North Sea oil inventories reduce in sign of market recovery

The volume of North Sea crude, the industry’s global price benchmark, has declined sharply since mid-August according to recent floating storage data, in a welcome boost to the global oil sector.

Reserves at two supertankers in the North Sea off the cost of the UK, Desimi and Gener8 Neptune, currently contain about 4 million barrels of oil, down from 10 million just three weeks ago.

The clearing of the supply glut in these two storage tankers was shaped by increased exports to the Far East, including destinations such as China and South Korea, who have been encouraged by the current backwardation in the market.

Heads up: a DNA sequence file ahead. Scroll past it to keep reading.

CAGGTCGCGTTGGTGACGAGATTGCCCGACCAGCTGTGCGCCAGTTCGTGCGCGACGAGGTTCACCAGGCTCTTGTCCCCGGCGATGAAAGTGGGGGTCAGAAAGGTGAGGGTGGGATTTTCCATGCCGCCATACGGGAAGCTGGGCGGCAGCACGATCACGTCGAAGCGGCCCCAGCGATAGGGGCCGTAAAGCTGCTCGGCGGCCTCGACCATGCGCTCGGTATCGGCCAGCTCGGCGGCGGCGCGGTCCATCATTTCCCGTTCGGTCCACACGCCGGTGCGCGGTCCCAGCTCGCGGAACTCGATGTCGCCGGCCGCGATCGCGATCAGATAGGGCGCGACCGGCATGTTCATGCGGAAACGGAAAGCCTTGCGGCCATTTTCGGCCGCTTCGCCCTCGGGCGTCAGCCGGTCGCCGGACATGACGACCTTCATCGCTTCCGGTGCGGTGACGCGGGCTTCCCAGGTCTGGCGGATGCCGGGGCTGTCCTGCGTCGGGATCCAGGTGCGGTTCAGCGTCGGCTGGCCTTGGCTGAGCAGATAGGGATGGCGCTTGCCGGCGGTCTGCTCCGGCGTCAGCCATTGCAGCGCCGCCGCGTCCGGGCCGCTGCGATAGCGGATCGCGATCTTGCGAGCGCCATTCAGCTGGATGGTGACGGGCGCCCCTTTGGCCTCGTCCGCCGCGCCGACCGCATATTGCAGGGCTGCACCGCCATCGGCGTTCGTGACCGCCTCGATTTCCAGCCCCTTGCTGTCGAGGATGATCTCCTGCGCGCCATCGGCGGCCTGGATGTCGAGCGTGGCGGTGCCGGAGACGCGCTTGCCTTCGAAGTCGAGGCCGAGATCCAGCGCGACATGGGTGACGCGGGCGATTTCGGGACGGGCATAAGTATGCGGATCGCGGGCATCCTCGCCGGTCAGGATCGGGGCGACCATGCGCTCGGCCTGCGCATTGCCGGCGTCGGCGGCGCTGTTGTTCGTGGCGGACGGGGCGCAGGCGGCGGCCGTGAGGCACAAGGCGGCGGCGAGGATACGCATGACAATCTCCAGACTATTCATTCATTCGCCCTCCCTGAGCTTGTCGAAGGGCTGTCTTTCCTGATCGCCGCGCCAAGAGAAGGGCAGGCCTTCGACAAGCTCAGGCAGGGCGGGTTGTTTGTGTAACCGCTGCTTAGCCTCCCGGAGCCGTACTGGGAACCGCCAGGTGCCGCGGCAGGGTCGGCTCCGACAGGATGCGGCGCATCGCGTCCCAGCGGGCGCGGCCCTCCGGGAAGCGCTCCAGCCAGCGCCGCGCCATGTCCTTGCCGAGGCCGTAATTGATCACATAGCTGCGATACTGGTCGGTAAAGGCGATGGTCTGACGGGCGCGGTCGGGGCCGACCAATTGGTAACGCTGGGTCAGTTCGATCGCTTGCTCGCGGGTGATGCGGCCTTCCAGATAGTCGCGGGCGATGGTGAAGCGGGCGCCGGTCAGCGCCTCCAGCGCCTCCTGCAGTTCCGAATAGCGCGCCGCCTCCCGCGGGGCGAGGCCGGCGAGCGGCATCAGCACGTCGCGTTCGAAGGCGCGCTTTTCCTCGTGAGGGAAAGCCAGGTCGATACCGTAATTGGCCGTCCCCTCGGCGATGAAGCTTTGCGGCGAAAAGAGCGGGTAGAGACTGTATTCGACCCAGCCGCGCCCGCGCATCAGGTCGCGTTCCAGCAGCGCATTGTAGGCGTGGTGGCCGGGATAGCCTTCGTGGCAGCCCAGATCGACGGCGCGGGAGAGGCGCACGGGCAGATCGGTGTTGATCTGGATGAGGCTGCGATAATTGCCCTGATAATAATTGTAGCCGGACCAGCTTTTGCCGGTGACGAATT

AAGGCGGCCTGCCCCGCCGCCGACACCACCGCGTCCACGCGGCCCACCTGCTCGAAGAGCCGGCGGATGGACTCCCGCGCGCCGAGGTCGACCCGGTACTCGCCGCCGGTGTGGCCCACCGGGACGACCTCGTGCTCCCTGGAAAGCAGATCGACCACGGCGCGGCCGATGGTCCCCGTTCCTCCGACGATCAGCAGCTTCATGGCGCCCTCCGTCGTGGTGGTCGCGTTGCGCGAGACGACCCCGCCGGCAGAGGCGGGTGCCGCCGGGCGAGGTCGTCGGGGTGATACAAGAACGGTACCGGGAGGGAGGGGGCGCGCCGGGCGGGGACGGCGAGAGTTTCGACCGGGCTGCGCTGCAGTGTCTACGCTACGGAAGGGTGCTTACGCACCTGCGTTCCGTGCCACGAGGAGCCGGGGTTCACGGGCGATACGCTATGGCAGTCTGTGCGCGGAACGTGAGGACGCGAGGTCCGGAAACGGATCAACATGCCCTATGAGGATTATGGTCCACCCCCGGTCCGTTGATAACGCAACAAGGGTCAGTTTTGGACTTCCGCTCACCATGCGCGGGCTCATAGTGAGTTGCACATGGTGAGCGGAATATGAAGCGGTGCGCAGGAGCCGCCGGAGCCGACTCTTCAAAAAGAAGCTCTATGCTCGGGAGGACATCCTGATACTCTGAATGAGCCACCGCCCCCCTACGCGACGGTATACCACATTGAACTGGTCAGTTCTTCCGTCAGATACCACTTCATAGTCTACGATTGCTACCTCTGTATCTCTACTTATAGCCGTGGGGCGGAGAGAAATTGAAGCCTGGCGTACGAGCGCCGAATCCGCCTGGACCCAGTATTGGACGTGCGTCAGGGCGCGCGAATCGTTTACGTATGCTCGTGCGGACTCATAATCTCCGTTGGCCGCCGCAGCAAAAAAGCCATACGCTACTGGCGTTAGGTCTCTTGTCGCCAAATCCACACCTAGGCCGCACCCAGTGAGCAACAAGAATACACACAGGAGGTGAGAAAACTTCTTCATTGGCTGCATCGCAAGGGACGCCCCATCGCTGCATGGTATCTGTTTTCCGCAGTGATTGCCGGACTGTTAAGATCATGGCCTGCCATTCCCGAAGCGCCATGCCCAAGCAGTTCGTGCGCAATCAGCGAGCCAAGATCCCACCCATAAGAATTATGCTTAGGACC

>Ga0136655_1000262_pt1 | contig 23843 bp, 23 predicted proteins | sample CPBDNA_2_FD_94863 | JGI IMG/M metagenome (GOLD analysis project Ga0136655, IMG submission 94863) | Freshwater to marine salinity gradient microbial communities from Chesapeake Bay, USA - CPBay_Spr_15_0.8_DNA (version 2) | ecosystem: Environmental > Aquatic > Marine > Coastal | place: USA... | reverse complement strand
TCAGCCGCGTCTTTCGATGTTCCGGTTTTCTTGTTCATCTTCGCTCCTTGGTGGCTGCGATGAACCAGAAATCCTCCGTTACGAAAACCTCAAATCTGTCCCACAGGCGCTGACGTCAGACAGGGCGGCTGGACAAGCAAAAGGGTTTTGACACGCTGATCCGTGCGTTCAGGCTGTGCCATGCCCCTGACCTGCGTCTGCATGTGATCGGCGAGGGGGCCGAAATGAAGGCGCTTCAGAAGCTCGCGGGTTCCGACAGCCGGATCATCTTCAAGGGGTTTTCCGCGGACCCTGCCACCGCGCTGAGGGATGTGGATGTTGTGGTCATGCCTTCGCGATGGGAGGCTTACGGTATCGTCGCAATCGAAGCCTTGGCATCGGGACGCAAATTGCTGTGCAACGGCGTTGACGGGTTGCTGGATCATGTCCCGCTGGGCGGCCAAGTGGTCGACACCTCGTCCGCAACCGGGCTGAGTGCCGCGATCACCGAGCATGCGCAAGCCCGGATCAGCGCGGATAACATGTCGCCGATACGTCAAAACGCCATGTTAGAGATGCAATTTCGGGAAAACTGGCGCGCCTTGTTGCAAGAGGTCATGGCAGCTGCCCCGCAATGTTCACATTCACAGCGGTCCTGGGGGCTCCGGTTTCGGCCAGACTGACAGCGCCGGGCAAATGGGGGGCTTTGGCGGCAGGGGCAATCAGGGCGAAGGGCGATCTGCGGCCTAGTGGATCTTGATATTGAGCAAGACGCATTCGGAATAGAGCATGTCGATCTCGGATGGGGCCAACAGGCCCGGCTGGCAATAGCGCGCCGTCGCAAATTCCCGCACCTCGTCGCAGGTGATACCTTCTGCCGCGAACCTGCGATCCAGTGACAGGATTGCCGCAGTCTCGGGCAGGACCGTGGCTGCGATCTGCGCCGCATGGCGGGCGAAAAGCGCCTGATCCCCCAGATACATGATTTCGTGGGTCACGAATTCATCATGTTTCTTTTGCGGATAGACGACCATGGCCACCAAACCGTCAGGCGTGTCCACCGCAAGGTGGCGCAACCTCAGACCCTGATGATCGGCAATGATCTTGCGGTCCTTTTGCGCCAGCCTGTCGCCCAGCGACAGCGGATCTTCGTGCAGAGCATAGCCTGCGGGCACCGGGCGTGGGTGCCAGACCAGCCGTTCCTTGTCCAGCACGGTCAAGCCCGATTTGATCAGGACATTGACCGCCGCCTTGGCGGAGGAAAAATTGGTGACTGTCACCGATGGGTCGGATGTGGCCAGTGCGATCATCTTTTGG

Backwardation is a feature whereby prices for crude delivery are higher than current contracts for the commodity.

A North Sea trade source said: “The whole market is tightening up. Crude inventories have been drawn down, and there is no direct economic incentive for floating storage.”

The reduced volume of supplies in the North Sea are an encouraging sign of building momentum towards a rebalanced market.

However, a recent study found the UK’s North Sea oil sector is still losing thousands of jobs, despite the recovery in the oil price from the 2014-16 collapse.